Sundance 2013 Interview: Emily Browning on Magic Magic

The star talks about her new independent feature and the studio interference on Zack Snyder's Sucker Punch.

Fred Topelby Fred Topel

In the Sundance midnight movie Magic Magic, Emily Browning plays Sarah, a tourist in Chile who invites her friend Alicia (Juno Temple) along with her group. Alicia doesn’t have a very good time though. She doesn’t get along with Sarah’s friends and she starts going mad, either from supernatural forces or her own instability. The day after the film’s midnight premiere, we got to meet Browning and speak with her about her Sundance experience, and one of her most underrated movies.

CraveOnline: First I want to tell you, I loved Sucker Punch.

Emily Browning: Oh, thank you. There were a few people that didn’t.

I’ve been the one defending it.

Awesome, thanks very much.

Have you ever been stuck on a bad vacation like Alicia is in Magic Magic?

I haven’t had an Alicia experience but I think, because I took a few friends to the screening last night, one thing that they all agreed on was that even though they’ve never been in the exact position that Alicia was in, they felt that like “I want to go home. I don’t know the people I’m with very well and I don’t feel comfortable” and I think that’s a really universal feeling of just occasionally getting, not necessarily a vacation but just being in a place where there’s a few people you don’t know very well and you’re like, “I just want to go home,” feeling kind of anxious. And also Alicia has a very extreme version of that but I think I understand that feeling.

When it gets really creepy at the end, what was the process of making the scary faces that flash before Alicia?

Oh, when she’s on the couch? That was actually kind of hilarious. It was weird because in that scene, that scene was not funny to film when Juno was there because she was crying and getting into it. I felt very emotional and protective and everything, so when we did those faces, we were doing it to the camera. She got to leave for a well deserved rest and we were doing it to a camera and it was kind of hilarious actually, because Sebastian [Silva] was just like, “Do the ugliest face you can. Look as weird as you can. Smile at her, be a psycho.” It was kind of hilarious.

In the section where you’re just a voice on the phone, did you approach it any differently and did you do those calls live or dub it in later?

Sometimes. I think some of the phone calls we did but I don’t remember. It originally cut back to me in Santiago and you saw what was going on. I don’t know, I think maybe I just read them with Sebastian. The whole part of the movie where I wasn’t there was my favorite part of the movie just because I hadn’t seen any of that stuff. I remember from the script but I didn’t know. That’s sort of when she really loses it. That’s when she goes kind of [crazy] but I loved seeing the stuff that I wasn’t part of.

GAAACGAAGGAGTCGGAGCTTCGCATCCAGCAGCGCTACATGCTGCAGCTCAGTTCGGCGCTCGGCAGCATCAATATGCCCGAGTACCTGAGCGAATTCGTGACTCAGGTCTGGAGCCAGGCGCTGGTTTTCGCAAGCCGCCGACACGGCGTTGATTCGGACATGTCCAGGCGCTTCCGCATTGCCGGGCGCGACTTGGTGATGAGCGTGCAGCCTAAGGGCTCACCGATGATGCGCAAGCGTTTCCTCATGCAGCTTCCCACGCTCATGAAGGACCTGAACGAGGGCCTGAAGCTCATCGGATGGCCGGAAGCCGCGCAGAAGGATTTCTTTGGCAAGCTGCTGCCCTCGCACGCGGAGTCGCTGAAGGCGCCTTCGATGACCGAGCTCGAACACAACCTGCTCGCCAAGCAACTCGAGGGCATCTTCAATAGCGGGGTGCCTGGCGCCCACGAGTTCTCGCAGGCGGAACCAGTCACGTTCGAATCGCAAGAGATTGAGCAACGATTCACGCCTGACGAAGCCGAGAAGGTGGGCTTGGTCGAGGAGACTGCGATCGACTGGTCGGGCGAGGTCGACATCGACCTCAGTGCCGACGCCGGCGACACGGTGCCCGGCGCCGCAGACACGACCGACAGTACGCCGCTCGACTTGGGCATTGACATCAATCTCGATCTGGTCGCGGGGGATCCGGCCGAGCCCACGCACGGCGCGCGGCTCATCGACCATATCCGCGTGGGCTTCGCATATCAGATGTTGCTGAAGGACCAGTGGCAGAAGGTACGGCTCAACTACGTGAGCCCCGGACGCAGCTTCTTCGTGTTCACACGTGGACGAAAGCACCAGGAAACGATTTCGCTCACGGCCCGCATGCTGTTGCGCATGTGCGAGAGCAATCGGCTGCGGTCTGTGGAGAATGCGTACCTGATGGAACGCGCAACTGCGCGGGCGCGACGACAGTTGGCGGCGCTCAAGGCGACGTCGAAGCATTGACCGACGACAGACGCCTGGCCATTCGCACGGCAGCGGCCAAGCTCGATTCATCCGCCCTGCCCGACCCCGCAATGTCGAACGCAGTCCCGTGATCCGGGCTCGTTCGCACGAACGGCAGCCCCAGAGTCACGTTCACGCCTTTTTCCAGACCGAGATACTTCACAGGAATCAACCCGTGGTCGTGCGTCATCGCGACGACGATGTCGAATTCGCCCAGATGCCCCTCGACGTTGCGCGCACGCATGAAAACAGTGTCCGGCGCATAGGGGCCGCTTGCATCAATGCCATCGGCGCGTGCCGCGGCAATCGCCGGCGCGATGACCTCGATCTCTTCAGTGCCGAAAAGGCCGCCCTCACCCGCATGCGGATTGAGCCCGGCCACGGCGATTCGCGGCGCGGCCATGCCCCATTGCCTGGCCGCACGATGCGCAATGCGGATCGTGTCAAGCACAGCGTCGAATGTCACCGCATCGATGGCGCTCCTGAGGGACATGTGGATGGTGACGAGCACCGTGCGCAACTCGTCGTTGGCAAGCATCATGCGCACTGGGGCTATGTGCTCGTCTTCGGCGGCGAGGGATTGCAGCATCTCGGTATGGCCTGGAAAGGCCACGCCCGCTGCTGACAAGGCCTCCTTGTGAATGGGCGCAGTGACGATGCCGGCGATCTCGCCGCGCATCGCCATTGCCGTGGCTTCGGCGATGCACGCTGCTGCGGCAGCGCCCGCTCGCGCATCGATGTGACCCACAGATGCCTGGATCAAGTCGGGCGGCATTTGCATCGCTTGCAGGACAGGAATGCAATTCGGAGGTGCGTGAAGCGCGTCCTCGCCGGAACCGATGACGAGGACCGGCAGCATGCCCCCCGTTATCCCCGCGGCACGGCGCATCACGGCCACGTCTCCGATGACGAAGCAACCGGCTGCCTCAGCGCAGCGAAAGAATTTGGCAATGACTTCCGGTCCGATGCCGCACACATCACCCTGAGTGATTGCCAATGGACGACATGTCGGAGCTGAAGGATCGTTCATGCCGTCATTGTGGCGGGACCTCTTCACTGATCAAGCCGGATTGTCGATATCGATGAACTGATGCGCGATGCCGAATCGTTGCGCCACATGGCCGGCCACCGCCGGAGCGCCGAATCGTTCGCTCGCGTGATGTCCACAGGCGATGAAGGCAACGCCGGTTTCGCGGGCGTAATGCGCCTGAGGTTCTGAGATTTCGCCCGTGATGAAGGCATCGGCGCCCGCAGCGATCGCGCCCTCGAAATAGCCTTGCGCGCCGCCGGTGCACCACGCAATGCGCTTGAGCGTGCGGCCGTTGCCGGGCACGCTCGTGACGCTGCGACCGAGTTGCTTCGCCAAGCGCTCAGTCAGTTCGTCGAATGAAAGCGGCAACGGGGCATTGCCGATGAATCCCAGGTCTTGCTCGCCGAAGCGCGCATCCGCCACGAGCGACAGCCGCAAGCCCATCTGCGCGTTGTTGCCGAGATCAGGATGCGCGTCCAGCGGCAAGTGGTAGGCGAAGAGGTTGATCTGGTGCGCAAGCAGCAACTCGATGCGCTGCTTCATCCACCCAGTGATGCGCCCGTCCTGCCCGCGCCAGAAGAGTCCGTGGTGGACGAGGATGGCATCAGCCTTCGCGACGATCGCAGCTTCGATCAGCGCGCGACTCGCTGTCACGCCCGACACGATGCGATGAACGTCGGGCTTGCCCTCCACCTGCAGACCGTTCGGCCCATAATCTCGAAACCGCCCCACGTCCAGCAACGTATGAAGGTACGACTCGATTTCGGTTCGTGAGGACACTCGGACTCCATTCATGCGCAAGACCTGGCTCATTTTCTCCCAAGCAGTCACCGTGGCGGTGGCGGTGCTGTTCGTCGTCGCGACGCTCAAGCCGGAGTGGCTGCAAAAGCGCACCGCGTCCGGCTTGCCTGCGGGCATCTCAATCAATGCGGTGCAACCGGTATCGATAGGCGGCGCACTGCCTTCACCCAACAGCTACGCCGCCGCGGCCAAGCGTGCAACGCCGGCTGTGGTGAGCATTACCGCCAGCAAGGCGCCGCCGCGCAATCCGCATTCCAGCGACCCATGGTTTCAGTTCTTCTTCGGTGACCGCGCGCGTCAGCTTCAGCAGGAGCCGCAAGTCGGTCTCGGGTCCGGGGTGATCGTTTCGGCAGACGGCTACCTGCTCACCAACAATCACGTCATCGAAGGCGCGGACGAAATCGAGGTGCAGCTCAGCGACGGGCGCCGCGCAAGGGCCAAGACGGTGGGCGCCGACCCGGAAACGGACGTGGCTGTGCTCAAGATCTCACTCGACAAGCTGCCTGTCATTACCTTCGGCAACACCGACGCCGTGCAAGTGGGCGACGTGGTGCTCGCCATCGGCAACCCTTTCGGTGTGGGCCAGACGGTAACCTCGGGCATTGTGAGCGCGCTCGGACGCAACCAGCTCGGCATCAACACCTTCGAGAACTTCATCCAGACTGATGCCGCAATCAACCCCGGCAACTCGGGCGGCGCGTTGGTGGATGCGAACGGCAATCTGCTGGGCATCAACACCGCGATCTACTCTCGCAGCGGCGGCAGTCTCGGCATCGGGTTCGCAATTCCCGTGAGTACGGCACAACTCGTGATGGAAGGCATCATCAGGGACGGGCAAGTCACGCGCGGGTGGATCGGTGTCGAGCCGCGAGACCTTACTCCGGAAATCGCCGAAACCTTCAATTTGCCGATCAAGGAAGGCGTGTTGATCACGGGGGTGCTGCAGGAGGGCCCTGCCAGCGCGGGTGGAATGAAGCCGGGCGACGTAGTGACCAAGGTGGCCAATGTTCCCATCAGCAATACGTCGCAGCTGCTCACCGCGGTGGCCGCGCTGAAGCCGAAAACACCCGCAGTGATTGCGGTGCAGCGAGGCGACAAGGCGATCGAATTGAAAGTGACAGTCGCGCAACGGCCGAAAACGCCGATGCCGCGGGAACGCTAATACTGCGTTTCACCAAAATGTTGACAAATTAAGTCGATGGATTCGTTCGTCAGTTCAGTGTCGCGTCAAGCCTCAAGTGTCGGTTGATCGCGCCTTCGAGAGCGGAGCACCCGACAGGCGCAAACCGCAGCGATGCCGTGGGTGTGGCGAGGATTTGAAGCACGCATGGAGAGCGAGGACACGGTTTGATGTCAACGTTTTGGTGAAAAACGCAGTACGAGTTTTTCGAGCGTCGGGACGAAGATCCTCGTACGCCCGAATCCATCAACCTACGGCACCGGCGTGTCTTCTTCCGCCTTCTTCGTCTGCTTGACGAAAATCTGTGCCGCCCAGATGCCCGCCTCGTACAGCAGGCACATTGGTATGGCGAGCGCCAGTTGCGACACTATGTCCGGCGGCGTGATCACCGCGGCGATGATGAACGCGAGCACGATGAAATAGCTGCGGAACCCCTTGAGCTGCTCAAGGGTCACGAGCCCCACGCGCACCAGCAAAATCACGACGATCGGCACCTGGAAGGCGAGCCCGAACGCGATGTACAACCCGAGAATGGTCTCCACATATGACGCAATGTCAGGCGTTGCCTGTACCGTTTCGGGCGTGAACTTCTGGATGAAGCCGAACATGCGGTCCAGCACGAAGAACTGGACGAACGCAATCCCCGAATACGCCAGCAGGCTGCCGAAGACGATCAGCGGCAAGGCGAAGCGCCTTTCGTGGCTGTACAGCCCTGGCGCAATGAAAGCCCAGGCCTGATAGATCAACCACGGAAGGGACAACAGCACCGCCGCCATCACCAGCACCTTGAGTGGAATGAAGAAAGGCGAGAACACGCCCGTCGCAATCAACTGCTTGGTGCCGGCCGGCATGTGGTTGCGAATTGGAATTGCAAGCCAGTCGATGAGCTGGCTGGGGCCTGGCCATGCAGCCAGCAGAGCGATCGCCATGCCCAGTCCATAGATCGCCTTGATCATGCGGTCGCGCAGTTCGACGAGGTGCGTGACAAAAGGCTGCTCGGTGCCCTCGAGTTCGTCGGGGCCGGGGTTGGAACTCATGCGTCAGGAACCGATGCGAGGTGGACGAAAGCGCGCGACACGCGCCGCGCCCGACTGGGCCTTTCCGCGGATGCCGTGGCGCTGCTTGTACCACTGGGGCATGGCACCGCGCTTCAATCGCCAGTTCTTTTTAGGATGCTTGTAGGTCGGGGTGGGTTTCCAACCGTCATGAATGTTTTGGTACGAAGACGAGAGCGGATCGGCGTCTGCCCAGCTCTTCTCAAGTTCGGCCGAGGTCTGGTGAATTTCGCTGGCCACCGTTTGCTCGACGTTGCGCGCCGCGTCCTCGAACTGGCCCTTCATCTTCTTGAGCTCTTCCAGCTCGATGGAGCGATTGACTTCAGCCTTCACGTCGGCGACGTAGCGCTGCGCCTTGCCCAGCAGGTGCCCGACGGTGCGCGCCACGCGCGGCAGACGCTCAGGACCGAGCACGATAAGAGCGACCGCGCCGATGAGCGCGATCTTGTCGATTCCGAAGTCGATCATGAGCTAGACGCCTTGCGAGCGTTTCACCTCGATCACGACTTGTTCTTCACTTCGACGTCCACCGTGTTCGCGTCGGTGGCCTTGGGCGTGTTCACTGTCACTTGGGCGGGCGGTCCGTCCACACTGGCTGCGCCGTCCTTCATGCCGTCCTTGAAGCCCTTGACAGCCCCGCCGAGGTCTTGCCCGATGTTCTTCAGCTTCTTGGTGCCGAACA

Have you had films at Sundance before?

Never, never. This is my first time.

What do you think, and the Midnight section especially?

I know, it was very intense last night. I mean, I love it. It was the first time I’d seen the film so I was kind of terrified going in. I think we all were a bit, as you always are at the premiere of a film. Sundance itself is great. I’ve had a few friends here so I’ve been here for a few days just watching other people’s movies and that’s awesome. I got to go and see Afternoon Delight with Juno and it’s nice to do that. I think I’d like to do that next year, not have a movie here and just come and watch movies. It’s fun so I feel really lucky that my first time here is with this film because everyone’s so awesome and I get to be with Juno as well. It’s just nice to have a good community of people around you when you’re doing something like this for the first time I think.

What do you play in Plush?

I guess I play a rockstar. Yeah, kind of a girl who’s the lead singer in a band with her brother and her brother’s the closest person to her and he dies. She sort of goes into a downward spiral and starts taking a lot of drugs and ends up having a dangerous affair with someone who joins her band. I actually got the part of Plush when we were in Chile and I remember Juno and I talking about outfits that I could wear.

When I mentioned Sucker Punch, that was poised to be such a big movie, were you surprised by the reactions to it?

I love making that movie and I love every single person that made that movie. I think Zack [Snyder] brings together the best group of people and I love every one of those girls and really had a great time, and I like the movie. But I do know that I think if the higher powers hadn’t intervened as much and it had stayed Zack’s story, I think it would have been a better film. Maybe not necessarily any better received but I just think it was kind of a weird thing with studio people. I think it got muddled.

Is the director’s cut on DVD and Blu-ray his version, or does it go even beyond those additions?

I haven’t seen it. I’m not sure. I’ll have to get back to you on that.

I wasn’t aware there was interference per se. How different did it turn out than you expected?

I mean, it was understandable interference because they wanted to market it as a PG-13 film and originally the script was an R for sure. I don’t know, I feel like it got watered down a little bit but I haven’t seen Zack’s cut. I would be very interested to see that.

I know they put some R-rated scenes back in.

Yeah, like the scene at the end.

But I don’t know if that changes any of the ambiguous stuff that people might have had a problem with.

Oh, well if people had a problem with that, that’s just silly. I don’t know, do you want to see a movie that’s totally clear-cut?

And make sure to check out all of Crave Online's coverage of the 2013 Sundance Film Festival here!

Fred Topel is a staff writer at CraveOnline. Follow him on Twitter at @FredTopel.